Uprising: Frequently Asked Questions

Note: My answers may contain some spoilers for the book—please don’t read this if you haven’t finished the book!

How much of this is real?
For the most part, I tried very hard to make this book as historically accurate as possible. Partly because I used to be a newspaper reporter, and had to report facts accurately, I felt very strange about knowingly changing any details. One detail I fudged a little bit: in reality, the Triangle factory workers walked out of their jobs for the first time in 1908, about 15 months before the strike began for real. I don’t give an actual date for this event in Uprising, but I kind of made it seem as though it happened only three months before the strike began.

The only details I knowingly changed outright were the names of the factory owner’s daughters. They and their governess really were at the factory the day the fire broke out, and they really did escape from the roof on a ladder leaned up against the building next door. But their names were Henrietta and Mildred rather than Harriet and Millicent. I don’t know what happened to the real girls after the fire, but they were young enough at the time of the fire that it’s very likely that their children and grandchildren (if they had any) are still alive. The girls were not at all responsible for what their father did or how he ran his factory, so I didn’t want to use their real names. Maybe this seems odd to anyone else, but it’s what felt right to me.

How much research did you do for this book?
I spent months doing very little except researching Uprising. I read about immigrants, factories, labor unions, Italian peasants, persecution of Russian Jews, Jewish life, Jewish religion, the strike, the fire, life in the tenements, New York City history, early 1900s clothing, early 1900s food, the women’s suffrage movement in the United States and England, society women in the late 1800s and early 1900s, and several other topics. I had to get help with translations for both Italian and Yiddish. I became completely obsessed.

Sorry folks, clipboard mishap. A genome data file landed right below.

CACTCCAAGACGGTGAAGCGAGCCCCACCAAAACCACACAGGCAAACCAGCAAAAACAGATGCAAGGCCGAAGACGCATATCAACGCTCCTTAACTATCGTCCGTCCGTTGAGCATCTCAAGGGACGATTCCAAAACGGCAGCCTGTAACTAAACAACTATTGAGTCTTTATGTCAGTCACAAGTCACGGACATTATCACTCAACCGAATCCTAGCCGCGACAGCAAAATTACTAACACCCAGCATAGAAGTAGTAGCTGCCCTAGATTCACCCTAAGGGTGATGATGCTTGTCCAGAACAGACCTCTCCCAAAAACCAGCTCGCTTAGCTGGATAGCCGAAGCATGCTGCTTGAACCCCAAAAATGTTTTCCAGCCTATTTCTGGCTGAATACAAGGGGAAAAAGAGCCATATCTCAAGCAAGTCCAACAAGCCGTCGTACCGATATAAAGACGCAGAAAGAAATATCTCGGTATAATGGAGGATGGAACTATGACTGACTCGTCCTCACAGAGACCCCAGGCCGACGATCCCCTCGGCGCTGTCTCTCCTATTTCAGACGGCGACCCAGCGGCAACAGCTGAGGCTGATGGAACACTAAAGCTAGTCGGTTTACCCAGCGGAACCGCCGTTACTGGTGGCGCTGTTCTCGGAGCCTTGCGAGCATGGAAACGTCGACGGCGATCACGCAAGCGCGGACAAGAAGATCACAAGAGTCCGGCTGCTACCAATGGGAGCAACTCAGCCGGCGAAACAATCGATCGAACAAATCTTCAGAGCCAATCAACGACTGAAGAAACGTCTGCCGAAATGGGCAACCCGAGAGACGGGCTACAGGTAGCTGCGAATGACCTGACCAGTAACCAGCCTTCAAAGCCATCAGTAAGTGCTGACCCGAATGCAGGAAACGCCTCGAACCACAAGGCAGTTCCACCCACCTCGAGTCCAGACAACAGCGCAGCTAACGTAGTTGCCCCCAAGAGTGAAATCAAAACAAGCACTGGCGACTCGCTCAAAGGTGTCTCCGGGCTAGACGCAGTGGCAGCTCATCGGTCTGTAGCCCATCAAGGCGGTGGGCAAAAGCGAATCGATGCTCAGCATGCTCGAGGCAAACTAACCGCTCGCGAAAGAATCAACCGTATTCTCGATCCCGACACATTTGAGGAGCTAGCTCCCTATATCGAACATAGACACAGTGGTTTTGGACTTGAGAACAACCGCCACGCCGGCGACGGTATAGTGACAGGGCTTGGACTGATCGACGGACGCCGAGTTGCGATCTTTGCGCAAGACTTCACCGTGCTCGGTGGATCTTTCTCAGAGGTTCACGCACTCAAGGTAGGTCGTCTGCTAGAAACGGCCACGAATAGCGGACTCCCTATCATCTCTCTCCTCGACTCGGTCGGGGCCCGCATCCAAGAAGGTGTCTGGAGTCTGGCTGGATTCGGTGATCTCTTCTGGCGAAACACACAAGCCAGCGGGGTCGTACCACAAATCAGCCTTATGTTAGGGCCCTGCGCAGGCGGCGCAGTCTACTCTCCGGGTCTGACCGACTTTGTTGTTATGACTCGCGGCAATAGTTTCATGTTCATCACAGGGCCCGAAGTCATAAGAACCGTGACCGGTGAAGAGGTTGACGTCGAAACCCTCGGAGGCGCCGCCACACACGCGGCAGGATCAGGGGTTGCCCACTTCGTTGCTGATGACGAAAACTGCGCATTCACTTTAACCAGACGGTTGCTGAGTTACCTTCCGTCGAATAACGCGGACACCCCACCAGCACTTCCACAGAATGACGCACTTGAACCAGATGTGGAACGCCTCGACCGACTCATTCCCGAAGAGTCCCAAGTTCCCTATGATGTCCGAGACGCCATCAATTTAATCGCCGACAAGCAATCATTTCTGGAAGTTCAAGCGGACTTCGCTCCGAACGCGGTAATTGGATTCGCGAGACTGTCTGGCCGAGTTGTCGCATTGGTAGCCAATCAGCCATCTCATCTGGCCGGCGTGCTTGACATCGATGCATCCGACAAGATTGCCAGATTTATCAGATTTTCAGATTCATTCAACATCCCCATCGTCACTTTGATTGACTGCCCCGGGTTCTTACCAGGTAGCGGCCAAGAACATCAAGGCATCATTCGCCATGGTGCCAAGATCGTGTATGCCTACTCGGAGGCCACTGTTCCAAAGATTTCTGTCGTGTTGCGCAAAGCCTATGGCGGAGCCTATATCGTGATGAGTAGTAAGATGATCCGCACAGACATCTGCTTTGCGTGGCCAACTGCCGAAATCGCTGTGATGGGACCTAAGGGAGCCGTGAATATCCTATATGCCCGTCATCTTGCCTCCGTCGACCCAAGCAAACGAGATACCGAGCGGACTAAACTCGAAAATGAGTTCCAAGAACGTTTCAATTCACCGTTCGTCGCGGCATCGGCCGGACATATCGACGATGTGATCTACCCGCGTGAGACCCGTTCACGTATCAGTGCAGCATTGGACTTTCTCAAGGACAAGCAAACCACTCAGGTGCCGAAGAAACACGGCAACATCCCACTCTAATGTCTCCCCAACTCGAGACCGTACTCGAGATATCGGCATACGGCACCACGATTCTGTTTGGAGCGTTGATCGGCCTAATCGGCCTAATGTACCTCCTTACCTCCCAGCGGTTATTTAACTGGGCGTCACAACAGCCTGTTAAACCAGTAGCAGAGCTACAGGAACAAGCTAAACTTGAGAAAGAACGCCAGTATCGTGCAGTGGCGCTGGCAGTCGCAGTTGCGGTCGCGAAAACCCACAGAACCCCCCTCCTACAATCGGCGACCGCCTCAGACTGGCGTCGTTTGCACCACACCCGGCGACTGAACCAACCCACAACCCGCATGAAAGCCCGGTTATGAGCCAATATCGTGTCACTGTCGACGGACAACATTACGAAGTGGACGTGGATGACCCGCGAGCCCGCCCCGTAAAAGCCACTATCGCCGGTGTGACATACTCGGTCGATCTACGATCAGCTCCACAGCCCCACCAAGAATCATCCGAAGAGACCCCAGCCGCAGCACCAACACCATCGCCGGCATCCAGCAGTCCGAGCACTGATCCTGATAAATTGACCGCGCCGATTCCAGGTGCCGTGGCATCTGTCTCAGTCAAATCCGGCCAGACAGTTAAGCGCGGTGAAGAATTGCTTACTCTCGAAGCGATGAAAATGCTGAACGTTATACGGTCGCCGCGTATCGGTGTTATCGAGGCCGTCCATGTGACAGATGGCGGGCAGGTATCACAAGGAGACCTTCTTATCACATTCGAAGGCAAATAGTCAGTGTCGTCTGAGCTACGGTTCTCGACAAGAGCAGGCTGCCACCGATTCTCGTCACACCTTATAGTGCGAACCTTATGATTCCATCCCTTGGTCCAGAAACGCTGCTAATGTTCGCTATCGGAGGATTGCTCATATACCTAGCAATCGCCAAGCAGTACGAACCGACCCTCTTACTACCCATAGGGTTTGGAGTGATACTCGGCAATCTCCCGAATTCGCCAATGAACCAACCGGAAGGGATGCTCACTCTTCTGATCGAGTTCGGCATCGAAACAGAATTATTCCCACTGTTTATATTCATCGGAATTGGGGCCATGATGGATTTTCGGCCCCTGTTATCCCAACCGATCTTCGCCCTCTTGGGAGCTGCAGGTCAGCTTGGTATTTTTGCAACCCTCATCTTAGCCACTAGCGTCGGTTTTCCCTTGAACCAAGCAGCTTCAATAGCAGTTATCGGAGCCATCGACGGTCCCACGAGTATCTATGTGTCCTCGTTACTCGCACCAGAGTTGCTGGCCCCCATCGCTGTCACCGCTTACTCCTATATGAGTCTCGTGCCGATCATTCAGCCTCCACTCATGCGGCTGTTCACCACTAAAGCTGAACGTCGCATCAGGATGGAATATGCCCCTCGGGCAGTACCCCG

Why did you switch back and forth between three girls’ viewpoints, instead of telling just one story at a time?
Everything I read about the strike and the fire and the general atmosphere of New York City in the early 1900s made me feel that I had to use multiple viewpoints if I wanted to tell a complete story. I needed each piece—the fervent union sympathizer, the desperate immigrant, the wealthy girl with suffragist leanings—in order to give anything approaching a full perspective. I think we have a tendency to think that the past was simple, because it’s over and done with, and we know how it turned out. (And also, because their technology wasn’t as advanced as ours.) But there were a lot of complicated events and movements and ideas intermixing in the early 1900s, and I didn’t think I could do them justice looking through the eyes of just one character.

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